Years in the making, Australia’s New Payments Platform has gone live – for some.
The New Payments Platform (NPP) is a collaborative effort on the part of Australian banking industry and regulators to deliver a ‘real-time’ P2P payments solutions for Australian banking customers. The genesis of the Platform has been some six years in development, as the Reserve Bank of Australia notes:
“In 2012, the Reserve Bank published the Conclusions of the Strategic Review of Innovation in the Payments System, setting out strategic objectives for the Australian payments system. These included the ability for users to make real-time payments; send more complete remittance information with payments; address payments in a relatively simple way; and make and receive payments outside normal business hours. The Bank invited industry to determine the most effective way of delivering on those objectives. It subsequently developed ‘core criteria’, expanding on the initial strategic objectives, in order to provide industry with a more detailed set of expectations and also to serve as a tool against which it could assess any proposals”.
The end result, the NPP, is in effect two parts to make one payments system whole. PayID, the individual identifier that customers will use to facilitate both the sending and receipt of payments, and Osko the payment rails that facilitate the transaction.
PayID allows customers to opt for one of three identifiers, an email address, a mobile phone number and for those operating a business banking account, an ABN or Australian Business Number (i.e. the Australian government provider business identification number). The video below provides further insight on PayID.
Osko is an offering from BPay, another Australian banking industry collaboration that for over 20 years has been the primary bill payment system for Australian businesses and consumers. The mission of Osko is pretty simple, as the provider’s website explains “Osko sends payments fast between financial institutions, 24/7 – even on weekends! In most cases it will arrive in under a minute”.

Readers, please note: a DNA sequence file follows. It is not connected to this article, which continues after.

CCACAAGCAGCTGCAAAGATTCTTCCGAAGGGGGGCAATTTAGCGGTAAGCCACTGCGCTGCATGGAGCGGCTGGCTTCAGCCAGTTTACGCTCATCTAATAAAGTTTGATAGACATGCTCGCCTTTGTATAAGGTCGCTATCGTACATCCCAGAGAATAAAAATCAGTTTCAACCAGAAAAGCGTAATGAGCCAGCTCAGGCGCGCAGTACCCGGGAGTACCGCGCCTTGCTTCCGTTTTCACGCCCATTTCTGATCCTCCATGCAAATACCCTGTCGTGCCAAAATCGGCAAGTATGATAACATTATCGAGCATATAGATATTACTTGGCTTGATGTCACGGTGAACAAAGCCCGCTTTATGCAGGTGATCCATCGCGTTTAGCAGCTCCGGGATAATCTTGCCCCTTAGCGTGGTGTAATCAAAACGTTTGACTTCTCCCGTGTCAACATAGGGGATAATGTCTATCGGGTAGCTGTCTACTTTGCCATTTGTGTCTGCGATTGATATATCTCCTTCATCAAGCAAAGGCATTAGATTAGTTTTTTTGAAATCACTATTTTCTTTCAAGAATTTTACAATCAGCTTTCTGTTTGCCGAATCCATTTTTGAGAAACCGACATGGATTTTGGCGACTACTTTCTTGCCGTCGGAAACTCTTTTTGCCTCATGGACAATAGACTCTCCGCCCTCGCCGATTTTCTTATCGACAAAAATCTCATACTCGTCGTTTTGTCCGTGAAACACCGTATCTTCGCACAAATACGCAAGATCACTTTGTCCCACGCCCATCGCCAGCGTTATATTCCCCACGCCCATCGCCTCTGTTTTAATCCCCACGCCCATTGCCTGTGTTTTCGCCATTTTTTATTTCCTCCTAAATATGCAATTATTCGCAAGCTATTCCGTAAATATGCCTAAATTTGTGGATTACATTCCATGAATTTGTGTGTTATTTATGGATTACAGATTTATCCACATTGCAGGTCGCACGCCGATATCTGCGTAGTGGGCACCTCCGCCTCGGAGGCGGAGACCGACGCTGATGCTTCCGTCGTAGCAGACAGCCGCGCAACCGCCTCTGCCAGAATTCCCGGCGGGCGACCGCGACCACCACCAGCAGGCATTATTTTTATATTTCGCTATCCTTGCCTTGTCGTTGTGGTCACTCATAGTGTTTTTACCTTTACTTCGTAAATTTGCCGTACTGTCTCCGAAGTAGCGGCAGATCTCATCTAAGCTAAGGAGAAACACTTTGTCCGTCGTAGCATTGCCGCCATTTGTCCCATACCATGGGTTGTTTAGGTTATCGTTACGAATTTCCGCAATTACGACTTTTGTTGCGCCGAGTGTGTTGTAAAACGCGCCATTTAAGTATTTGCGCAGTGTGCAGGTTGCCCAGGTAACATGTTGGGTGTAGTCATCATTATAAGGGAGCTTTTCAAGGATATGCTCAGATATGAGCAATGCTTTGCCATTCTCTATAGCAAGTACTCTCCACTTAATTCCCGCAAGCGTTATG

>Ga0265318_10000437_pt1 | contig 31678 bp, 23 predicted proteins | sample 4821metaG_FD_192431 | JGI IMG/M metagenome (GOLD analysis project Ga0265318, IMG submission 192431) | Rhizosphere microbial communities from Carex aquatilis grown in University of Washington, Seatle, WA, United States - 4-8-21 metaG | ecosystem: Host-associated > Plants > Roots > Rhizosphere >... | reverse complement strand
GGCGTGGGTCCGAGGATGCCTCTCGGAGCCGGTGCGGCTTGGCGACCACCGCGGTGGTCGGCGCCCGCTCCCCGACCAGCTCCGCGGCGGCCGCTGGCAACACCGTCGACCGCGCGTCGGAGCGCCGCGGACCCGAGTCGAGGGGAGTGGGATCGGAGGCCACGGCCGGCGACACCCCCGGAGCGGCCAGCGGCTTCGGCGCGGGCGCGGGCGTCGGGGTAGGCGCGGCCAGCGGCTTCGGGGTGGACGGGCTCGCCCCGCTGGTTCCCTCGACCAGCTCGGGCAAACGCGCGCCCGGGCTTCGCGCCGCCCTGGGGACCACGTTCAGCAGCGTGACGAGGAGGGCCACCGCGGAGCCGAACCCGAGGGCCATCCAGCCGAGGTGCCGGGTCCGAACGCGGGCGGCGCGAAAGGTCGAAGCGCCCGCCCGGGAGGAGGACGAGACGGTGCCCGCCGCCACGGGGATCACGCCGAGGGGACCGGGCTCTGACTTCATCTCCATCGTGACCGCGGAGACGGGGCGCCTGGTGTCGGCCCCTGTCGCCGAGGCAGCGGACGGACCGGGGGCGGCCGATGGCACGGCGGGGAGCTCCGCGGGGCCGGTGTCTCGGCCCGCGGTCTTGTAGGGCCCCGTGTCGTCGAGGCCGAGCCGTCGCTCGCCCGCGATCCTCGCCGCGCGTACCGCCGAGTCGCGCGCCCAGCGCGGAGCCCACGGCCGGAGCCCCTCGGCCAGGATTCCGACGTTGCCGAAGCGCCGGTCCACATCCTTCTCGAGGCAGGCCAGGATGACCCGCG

The first Australian providers to launch the NPP did so in February of this year, but as iSky Research have seen first hand not all banks have had the same approach to launching – nor have all banks launched the NPP.
Eager to understand the varying approaches of a mix of Australian banks of credit unions we took a look at random selection of providers and captured our findings in a series of videos shown below – but first, to recap some of the approaches that we saw.
First, a number of providers, such as one of Australia’s largest banks ANZ and Queensland based Suncorp, are yet to offer the NPP in any form. To search a database of current providers please take a look at the Osko website here.
From there, some banks like ANZ’s big four competitor Westpac have adopted a phased roll out – wherein the features of the NPP are progressively rolled out to customers across digital platforms. Despite multiple attempts across multiple customer profiles, we were unable (as yet) to access the Westpac experience.
Some providers’ including ING, Credit Union Australia (CUA) and Bendigo Bank, are currently only offering PayID services – thus, in short, the capacity to link a PayID to an account and receive payments but not yet send them.
Others including the Commonwealth Bank are offering full NPP functionality, but currently limit that to only one digital channel, which in the case of the Commonwealth is the mobile app, or for G&C customers, the desktop web channel.
Whilst providers like Bank Australia (which, despite its name, is one of Australia’s smaller banking providers) are offering the full range of functionality across a range of digital channels, which in this case includes mobile app and desktop web channels.
To see the customer journeys currently on offer from a number of these providers take a look at the videos below (in alphabetical order), or contact us directly to see more with iSky Research.